It’s January 26, 2017, and Michigan is now 180 years old. It’s a story of triumphs and failures, plot twists, and ironic twists of fate. We lost the Toledo War and were given the Upper Peninsula as a consolation prize, skidding into statehood via shaky legal process, in much the same way the Lions tend to make the playoffs—by the skin of someone else’s teeth. Be it the discovery of Keweenaw copper, the ingenuity of Henry Ford, or the twenty-three-year-old “boy governor” who stood up to President Jackson, Michigan has a way of prevailing through long odds. But perhaps none embody the spirit of the Wolverine State quite like Étienne Brûlé.

If there was ever an example of young tenacity, it was sixteen-year-old Brûlé, whose name lives on in the rushing whitewater demarcating the Michigan-Wisconsin border. At the ripe old age of sixteen, Brûlé was making a name for himself as the Native American diplomat for Samuel de Champlain. For reasons of mere curiosity, Brûlé requested to live with the Hurons and learn their customs, essentially becoming the Midwest equivalent of The Revenant’s Hugh Glass. No, he was never mauled by a grizzly, but he does hold the honor of being the first European to take a gander at the land called Mishigamaa in 1620. Throughout his years as an adopted Huron, the voyageur recorded various exploratory achievements, including paddling the five Great Lakes and mapping out “the rapids of St. Mary”— or Sault Ste. Marie—the first city established in the Wolverine State.

Of course Champlain and the Jesuits had their own agenda for allowing Brûlé to live among the natives, but damn if they didn’t find the perfect man for the job. Brûlé was one with the tribe. He embraced their speech, dress, and cultural mannerisms with 24/7 participation, negotiating fur trades and even assisting with raids against neighboring tribes.

Remarkably, Brûlé was also a French loyalist, dutifully seeking out Champlain’s permission before participating with each of the Hurons’ political movements. Often gone for years at a time, he made sure to always keep in touch with his commanders, who were more than happy to have a diplomat among the people who knew this vast new land most intimately.

Brûlé’s level of enthusiasm certainly raised some eyebrows, however. He seemed to like his role a little too much. I’m sure some nervous collar-tugging ensued every time Brûlé sat down for his quarterly review in a loincloth and moccasins, chuckling to himself in Algonquin about the foolishness of imperialism. Occasionally, he was sent back to Montreal to teach native languages to the Jesuits, but for the most part Champlain was wise enough to keep him stationed in the field where he flourished.

If you’re sensing some potential John Smith-Walt Disney drama coming into this story, you’ll be relieved to hear that Brûlé mostly lived before the days of colonial escalation. In 1620 the surface of New France had barely been scratched by these new kids on the block, and all parties were relatively content with these mutually beneficial trade relationships.  Make no mistake, drama would ensue, and in due time Champlain would find himself in the thick of the Seven Years’ War, but our intrepid Michigan explorer never lived to see the beginning of the end of his beloved new family.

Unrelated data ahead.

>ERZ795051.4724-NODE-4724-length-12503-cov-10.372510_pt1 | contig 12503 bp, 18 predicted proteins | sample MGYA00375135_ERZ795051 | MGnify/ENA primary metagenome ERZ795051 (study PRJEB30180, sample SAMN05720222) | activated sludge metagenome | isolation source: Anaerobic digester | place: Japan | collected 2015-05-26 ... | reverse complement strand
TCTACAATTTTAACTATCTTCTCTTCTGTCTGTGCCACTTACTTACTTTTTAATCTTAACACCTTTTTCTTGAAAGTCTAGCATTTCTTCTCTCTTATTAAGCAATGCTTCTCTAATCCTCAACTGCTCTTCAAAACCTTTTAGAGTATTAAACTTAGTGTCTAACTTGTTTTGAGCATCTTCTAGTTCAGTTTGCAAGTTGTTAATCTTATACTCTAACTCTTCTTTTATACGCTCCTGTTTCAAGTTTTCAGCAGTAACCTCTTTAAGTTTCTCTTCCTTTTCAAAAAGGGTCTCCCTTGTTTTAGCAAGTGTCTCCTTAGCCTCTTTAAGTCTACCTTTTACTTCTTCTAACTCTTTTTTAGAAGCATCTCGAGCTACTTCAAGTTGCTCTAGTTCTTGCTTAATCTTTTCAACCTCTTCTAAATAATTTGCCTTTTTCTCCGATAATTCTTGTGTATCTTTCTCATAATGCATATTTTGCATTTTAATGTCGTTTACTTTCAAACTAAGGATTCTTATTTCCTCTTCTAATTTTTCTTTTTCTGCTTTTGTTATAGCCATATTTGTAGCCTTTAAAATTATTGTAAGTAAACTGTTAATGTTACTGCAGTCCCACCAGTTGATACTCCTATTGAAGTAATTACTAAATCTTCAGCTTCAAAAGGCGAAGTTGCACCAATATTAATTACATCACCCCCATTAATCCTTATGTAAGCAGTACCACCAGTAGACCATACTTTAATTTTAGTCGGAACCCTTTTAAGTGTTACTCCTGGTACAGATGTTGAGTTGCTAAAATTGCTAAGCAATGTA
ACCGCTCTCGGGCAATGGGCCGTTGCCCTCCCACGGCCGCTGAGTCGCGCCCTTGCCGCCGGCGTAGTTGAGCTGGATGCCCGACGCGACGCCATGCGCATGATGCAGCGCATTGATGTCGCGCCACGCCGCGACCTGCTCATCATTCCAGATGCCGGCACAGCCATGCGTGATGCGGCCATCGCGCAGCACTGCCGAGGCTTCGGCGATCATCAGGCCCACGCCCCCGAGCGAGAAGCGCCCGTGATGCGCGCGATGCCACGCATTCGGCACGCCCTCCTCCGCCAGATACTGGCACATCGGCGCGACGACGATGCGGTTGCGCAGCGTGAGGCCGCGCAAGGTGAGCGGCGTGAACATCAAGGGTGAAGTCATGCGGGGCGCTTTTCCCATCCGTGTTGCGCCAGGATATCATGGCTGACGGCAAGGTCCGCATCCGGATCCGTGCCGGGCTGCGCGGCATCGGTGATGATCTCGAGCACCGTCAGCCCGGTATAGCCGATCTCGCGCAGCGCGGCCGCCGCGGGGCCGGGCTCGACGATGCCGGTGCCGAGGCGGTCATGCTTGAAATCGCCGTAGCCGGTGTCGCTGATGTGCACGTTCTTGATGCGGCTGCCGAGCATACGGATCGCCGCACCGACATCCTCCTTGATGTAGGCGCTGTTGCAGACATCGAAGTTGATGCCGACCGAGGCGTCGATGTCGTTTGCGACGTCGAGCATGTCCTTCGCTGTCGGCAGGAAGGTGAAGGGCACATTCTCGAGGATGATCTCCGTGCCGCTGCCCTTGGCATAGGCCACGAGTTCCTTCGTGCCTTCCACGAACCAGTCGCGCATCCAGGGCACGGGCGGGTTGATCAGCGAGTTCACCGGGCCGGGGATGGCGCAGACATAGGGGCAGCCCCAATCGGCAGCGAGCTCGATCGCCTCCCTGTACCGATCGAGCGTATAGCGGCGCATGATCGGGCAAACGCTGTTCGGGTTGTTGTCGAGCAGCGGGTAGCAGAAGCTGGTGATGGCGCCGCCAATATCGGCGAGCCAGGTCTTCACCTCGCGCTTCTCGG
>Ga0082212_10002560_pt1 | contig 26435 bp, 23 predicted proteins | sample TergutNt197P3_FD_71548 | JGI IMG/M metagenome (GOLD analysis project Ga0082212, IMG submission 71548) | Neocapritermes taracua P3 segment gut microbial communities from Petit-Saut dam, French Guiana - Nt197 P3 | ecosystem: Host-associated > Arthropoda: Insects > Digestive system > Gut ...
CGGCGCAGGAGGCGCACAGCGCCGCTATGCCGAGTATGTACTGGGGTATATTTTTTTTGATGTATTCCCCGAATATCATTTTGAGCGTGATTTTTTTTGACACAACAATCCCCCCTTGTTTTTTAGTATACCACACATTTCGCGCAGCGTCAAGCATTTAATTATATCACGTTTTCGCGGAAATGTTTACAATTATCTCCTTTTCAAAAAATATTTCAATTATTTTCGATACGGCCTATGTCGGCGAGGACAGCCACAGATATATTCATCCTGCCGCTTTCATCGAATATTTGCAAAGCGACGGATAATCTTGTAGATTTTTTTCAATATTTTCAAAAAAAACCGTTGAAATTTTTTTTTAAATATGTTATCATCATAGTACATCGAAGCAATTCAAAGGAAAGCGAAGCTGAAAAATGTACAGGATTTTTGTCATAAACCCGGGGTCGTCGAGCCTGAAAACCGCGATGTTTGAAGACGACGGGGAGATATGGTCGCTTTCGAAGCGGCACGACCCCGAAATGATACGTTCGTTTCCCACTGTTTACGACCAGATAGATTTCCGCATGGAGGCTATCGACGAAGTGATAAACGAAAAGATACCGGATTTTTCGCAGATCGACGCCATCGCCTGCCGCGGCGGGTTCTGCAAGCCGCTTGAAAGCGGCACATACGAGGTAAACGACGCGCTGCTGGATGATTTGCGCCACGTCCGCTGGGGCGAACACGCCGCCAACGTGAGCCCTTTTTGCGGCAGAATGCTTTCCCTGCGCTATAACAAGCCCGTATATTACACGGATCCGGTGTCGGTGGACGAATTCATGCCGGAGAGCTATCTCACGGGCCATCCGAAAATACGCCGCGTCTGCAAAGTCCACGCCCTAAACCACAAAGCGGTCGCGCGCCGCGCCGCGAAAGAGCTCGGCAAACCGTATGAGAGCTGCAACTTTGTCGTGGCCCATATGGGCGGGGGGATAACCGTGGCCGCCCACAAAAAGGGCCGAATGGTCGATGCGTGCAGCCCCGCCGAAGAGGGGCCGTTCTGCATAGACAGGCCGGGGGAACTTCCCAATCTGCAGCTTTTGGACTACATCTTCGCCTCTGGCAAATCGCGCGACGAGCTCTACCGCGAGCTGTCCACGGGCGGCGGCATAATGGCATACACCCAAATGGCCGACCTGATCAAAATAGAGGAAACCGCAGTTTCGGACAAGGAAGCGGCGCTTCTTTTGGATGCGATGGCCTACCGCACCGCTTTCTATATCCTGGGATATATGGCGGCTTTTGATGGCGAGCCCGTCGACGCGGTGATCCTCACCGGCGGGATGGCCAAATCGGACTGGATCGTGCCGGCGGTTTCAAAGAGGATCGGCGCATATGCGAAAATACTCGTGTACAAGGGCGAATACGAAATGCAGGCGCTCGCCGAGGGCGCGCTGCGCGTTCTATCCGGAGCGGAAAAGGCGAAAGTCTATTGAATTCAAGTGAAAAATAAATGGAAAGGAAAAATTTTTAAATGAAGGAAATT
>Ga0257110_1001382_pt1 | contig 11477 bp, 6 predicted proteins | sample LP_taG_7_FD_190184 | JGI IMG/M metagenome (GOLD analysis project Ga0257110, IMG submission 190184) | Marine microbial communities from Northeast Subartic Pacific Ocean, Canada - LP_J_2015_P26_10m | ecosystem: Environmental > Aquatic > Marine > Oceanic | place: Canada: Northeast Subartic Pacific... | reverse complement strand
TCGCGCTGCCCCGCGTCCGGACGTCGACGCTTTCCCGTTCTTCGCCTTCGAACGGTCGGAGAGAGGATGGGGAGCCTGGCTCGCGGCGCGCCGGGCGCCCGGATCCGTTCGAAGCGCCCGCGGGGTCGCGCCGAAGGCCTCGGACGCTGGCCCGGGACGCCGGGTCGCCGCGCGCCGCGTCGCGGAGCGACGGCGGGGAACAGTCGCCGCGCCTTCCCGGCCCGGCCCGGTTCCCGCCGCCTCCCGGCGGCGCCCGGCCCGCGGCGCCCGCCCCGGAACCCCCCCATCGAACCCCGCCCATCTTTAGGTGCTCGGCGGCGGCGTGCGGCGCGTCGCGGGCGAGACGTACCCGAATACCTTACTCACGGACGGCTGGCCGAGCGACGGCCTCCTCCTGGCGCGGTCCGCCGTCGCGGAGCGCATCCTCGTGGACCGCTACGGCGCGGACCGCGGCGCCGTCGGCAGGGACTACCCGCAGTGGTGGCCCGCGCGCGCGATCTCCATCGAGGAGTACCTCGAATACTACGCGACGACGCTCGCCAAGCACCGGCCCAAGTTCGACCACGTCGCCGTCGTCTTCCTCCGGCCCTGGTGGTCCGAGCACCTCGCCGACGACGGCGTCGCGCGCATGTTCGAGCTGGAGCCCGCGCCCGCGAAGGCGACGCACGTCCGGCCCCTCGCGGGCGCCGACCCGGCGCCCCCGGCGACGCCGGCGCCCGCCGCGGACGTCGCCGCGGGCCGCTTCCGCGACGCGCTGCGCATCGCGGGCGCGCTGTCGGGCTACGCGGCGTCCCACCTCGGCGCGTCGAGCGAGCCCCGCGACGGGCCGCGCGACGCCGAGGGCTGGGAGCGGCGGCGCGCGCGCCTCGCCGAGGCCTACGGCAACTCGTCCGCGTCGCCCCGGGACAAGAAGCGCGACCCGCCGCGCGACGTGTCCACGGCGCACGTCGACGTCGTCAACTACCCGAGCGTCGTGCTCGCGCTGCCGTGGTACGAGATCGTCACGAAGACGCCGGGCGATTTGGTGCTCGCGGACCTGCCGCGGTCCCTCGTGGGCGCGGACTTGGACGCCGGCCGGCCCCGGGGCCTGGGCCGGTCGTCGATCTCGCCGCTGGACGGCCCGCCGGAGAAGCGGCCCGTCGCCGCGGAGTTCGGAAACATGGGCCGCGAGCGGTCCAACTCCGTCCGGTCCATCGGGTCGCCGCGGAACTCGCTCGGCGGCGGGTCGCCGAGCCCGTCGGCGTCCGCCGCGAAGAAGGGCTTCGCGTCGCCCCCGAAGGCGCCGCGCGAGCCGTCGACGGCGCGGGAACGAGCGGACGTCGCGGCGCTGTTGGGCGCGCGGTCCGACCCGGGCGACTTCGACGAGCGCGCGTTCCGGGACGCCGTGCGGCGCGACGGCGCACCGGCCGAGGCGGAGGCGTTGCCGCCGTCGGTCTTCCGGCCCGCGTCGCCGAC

As all great explorers go, Brûlé also met his demise in a spectacularly tragic and grisly fashion. Due to Brûlé’s success uniting the French with the Hurons, Champlain and unwittingly gained a formidable enemy in the Seneca Iroquois. During a battle between the two tribes, Brûlé was captured and abandoned in the face of overwhelming force. As a vital player in the grand scheme of the changing New World, the Iroquois planned to torture him until his loyalties shifted. But tenacity dies hard in the land of the fighting wolverines, and the feisty Brûlé managed to escape and journey back to his people. Unfortunately, in a sad twist of irony, it was the Hurons who grew suspicious of his loyalty and accused him of making deals with the Iroquois. The price of treason was high: dismemberment and cannibalism.

He left quite a legacy, though. As 2017 commences—a time where one’s patriotism and respectful allegiance to country might have to be weighed against an alternative moral route—it’s good to look back on the example of Étienne Brûlé, a man who set race and customs aside, brought people together in symbiosis, explored the New World, and discovered the Great Lakes State. All before his thirtieth birthday.

And speaking of birthdays: Happy 180th, Michigan.

Submit a Comment

Your email address will not be published. Required fields are marked *

This site uses Akismet to reduce spam. Learn how your comment data is processed.

post calvin direct

Get new posts from Nick Meekhof delivered straight to your inbox.

the post calvin